January, 2003

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. . . .Borg ? . . or how vugs formed in iron meteorites?

While resembling the infamous "Borg" from Paramount's Star Trek, this is actually a piece of an iron meteorite. It's been sectioned into a perfect cube, polished, and etched to show the Ni/Fe intergrowth.

Iron meteorites are the mineralogical end product of planetary (generic, includes asteroidal) differentiation. Of all the meteorites available for study, they represent the largest mass proportion of extraterrestrial material available here on Earth.

A typical iron meteorite consists mostly of iron with 5 to 25% Nickel (San Cristobal, 25.6% Ni). While there are upward exceptions to this ratio there are no authenticated iron meteorites known to contain less than 4% Ni.

Many iron meteorites, when acid etched, reveal a texture historically referred to as the Widmanstatten pattern. This is an intergrowth of several phases of body-centered cubic iron (Fe) and Nickel (Ni). This pattern is associated with Alois Beckh von Widmannstatten but was first discovered independently by G. Thompson and E.C. Howard in the first decade of the 19th century. (the German spelling, always following the spelling of the proper name, uses "nn" while papers in English always refer to "Widmanstatten structure" with a single "n" ).

The formation of the Widmanstatten structure (crystallization of Ni/Fe) seen above is the result of an asteroidal core cooling very slowly over millions of years. The following chart, helpful in cooling rate data, shows an association between group, cooling rate, and parent body radius, and is a distillation of data from referenced researchers* .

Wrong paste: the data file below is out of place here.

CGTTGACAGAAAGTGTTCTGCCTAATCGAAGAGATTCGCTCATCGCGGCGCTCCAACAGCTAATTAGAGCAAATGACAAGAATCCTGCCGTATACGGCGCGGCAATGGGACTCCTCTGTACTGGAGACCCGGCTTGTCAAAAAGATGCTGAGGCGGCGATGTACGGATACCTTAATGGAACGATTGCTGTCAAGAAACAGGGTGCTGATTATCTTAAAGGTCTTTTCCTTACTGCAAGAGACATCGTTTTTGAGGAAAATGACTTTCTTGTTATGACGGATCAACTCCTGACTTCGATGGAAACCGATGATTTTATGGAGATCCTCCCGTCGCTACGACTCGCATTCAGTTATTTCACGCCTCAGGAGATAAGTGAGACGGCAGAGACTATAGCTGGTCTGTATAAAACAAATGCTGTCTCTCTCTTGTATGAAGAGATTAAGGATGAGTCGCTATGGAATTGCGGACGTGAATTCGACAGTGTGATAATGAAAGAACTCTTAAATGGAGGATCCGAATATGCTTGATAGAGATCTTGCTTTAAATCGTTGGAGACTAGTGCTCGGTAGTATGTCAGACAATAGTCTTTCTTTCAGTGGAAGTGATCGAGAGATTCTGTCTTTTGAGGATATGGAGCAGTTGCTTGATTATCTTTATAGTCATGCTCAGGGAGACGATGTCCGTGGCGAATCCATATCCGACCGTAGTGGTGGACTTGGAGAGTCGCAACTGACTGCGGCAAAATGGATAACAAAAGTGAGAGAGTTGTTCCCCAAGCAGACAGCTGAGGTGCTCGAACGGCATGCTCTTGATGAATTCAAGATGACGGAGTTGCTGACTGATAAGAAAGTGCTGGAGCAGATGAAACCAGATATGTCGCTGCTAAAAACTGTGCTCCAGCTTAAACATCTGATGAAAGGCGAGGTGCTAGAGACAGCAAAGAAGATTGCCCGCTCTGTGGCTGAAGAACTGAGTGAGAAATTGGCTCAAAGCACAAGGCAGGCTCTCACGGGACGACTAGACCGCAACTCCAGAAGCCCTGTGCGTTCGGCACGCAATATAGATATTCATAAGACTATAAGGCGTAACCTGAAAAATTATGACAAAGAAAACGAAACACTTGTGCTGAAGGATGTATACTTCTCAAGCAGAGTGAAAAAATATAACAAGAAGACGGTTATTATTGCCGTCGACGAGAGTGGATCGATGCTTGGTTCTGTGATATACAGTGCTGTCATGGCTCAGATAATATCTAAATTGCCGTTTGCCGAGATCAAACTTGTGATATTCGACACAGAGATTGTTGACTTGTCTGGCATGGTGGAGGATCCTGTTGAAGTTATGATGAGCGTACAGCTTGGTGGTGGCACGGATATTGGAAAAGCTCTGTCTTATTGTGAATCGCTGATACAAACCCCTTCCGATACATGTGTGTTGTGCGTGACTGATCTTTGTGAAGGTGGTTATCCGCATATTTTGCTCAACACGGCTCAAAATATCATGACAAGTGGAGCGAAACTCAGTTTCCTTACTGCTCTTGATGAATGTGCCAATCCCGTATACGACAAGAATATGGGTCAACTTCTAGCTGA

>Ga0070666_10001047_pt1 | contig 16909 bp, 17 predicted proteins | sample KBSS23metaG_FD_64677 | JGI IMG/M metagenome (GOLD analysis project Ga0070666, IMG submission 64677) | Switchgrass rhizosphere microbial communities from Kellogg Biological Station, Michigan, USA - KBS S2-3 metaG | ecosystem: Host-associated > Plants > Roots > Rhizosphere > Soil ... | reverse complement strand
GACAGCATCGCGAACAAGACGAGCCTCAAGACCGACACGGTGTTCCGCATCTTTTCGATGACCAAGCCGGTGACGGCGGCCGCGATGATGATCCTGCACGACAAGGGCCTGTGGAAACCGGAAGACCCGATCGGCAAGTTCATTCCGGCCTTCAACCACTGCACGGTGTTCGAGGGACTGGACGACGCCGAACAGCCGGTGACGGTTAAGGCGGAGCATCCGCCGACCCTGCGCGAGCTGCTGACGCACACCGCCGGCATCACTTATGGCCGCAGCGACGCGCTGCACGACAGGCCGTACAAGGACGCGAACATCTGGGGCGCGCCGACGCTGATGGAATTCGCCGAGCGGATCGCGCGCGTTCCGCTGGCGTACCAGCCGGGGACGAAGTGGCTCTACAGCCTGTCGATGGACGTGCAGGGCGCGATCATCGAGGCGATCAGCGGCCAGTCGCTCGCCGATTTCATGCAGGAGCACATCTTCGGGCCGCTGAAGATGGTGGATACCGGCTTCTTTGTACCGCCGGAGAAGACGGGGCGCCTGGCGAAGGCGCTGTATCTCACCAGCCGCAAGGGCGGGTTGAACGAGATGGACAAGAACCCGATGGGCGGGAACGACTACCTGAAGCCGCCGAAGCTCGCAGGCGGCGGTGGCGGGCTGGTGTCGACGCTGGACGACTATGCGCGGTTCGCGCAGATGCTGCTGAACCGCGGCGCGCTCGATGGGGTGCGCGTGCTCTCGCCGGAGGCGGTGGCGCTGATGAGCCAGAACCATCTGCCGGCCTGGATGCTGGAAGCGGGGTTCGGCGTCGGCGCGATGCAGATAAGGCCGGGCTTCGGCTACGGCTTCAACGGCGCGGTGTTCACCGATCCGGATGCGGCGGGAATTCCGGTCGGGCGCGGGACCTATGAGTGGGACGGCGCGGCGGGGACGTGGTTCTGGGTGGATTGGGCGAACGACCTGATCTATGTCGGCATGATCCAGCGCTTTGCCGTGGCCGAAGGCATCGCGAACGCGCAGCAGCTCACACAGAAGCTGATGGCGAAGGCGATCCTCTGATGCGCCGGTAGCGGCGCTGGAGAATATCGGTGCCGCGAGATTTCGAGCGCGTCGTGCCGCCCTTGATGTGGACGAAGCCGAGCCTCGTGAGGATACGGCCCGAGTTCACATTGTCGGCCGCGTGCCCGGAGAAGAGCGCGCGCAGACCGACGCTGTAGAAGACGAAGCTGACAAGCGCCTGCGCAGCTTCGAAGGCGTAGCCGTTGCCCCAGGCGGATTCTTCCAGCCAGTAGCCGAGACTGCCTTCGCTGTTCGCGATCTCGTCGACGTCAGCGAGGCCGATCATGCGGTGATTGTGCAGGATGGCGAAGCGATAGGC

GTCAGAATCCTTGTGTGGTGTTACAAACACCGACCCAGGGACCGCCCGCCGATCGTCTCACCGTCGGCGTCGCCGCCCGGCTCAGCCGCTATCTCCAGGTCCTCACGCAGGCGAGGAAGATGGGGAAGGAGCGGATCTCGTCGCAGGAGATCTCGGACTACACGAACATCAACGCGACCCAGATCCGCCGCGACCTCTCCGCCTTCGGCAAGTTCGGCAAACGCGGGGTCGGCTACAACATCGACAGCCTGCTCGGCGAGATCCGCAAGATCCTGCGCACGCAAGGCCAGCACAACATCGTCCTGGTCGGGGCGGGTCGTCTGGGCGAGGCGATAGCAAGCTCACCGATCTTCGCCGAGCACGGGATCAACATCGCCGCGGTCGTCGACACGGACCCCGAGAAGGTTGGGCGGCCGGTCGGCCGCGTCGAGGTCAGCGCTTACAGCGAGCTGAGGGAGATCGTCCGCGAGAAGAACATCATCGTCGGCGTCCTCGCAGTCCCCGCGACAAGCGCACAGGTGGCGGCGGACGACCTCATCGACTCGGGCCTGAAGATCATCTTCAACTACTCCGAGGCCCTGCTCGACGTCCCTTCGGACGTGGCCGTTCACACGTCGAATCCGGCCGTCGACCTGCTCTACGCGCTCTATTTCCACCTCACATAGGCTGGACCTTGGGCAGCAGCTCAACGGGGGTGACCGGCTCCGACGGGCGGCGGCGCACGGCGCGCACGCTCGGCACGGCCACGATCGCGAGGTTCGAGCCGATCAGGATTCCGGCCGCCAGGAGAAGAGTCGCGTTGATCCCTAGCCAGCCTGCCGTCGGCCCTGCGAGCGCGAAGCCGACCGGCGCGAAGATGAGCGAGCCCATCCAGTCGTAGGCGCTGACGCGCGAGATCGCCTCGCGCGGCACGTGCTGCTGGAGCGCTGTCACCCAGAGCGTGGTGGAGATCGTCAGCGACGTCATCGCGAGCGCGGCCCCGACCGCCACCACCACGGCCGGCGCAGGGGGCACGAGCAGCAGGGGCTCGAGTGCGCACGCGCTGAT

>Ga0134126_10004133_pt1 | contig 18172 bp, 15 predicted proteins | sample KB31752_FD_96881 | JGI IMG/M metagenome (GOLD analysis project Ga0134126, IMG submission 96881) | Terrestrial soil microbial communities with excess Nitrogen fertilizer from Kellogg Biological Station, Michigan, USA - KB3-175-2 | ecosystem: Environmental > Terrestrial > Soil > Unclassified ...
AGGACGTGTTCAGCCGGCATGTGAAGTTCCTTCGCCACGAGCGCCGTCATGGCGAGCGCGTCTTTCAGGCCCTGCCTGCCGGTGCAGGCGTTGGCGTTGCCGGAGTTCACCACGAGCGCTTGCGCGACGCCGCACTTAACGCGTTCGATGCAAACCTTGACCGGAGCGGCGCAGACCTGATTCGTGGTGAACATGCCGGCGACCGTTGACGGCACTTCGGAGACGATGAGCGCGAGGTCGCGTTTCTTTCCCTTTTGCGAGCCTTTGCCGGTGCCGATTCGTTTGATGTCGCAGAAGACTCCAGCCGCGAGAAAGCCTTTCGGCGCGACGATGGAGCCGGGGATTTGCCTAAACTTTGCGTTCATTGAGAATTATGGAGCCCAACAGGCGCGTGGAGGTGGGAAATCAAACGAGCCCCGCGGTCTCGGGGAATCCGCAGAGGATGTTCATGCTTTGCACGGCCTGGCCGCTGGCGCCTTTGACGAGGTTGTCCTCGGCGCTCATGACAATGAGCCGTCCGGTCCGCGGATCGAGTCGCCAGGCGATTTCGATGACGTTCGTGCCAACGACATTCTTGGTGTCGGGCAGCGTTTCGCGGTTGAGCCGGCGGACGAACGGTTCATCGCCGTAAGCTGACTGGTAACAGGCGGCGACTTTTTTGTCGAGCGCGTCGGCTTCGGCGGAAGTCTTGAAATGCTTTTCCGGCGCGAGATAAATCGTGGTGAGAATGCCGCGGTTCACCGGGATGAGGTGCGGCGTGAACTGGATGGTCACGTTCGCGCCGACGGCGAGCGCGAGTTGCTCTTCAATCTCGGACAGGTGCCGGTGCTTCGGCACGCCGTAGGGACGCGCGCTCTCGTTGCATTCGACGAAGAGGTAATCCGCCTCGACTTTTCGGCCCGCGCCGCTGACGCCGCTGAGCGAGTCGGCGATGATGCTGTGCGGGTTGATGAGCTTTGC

Iron Meteorite
Cooling Rate
Parent Body
Radius (km)
IAB 25 - 310 33
IC variable  unknown
IIAB 0.8 - 12 47 - 165
IID 5 70
IIIAB 3 - 75 20 - 90
IIICD  10 - 200 13 - 51
IVA 11 - 500 8 - 49 
 IVB 30 - 260  11 - 30
 Pallasites 2 - 5.4 78 - 97
mesosiderites 0.5 206

Rarely observered and poorly understood is the presence of "vugs" or small multi-millimeter-sized irregular cavities in some iron meteorites(Albion). These cavities are sometimes lined with drusy spheroidal masses, blocky euhedral grains of daubreelite and euhedral schreibersite indicating the passage of reactive fluid phases during one or more episodes of its history.

Visually intriguing, iron meteorites are Ni/Fe pieces from the core of large, differentiated asteroids disrupted by collision. They are, in a sense, asteroidal debris from which much has been learned about planetary differentiation.

Additional reading for formative modeling, chemical composition, minor and trace elemental abundances:

Buchwald, V.F., 1975, "Handbook of Iron Meteorites, Their History, Distribution, Composition, and Structure", Vol. 1, 2, 3.

Papike, J.J., 1998, "Planetary Materials", Reviews in Mineralogy, Vol 36

Referenced researchers: Yang et al. (1997a), Rasmussen (1989), Scott (1977a), Haack et al. (1990), Randich and Goldstein (1978)

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Material Copyright © 2003 New England Meteoritical Services. "Borg" and "Enterprise, NCC-1701D" copyright Paramount Pictures. Index